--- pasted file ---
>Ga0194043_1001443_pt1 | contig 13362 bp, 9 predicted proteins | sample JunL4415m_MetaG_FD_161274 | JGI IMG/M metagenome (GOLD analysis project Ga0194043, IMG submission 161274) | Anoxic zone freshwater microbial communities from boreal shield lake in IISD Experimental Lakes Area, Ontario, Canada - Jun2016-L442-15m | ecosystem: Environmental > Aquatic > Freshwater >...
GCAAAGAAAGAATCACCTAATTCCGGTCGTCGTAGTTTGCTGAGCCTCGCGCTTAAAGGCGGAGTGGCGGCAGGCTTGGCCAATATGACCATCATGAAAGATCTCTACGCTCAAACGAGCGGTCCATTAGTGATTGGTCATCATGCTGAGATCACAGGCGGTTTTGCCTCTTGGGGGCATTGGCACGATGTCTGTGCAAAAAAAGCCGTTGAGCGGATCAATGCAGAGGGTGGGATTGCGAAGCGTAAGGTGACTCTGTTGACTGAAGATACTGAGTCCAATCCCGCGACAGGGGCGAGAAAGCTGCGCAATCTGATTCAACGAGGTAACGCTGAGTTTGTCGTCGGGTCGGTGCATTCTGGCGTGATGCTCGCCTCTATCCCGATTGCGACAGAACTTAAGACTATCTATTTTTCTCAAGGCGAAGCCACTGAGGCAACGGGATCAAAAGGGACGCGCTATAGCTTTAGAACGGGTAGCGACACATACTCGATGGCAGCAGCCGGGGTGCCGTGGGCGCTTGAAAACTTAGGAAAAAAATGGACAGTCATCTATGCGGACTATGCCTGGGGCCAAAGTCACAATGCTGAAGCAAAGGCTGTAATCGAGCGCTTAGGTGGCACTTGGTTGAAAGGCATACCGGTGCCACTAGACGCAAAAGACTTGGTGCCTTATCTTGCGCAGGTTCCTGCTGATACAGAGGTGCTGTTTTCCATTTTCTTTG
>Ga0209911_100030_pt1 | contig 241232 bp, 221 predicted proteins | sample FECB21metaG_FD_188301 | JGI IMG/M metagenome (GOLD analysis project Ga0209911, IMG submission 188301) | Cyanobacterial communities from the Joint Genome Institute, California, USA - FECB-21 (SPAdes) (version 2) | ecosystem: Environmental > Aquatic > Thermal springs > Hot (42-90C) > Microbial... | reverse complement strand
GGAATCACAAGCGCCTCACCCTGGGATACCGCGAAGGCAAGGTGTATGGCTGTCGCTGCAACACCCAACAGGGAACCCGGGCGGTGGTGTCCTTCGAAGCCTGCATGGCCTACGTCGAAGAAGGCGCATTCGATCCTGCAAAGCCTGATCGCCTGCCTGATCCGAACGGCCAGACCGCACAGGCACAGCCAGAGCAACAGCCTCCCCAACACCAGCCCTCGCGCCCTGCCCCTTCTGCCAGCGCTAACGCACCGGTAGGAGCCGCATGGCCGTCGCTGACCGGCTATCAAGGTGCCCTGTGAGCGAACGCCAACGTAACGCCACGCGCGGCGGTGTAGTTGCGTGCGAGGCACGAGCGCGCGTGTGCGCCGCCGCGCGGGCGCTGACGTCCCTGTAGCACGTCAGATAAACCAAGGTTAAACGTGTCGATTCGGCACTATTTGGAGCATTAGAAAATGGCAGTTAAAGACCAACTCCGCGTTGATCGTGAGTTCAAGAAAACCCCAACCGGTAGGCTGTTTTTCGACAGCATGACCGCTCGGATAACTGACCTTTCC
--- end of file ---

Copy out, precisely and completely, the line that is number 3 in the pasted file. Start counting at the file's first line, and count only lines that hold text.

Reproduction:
>Ga0209911_100030_pt1 | contig 241232 bp, 221 predicted proteins | sample FECB21metaG_FD_188301 | JGI IMG/M metagenome (GOLD analysis project Ga0209911, IMG submission 188301) | Cyanobacterial communities from the Joint Genome Institute, California, USA - FECB-21 (SPAdes) (version 2) | ecosystem: Environmental > Aquatic > Thermal springs > Hot (42-90C) > Microbial... | reverse complement strand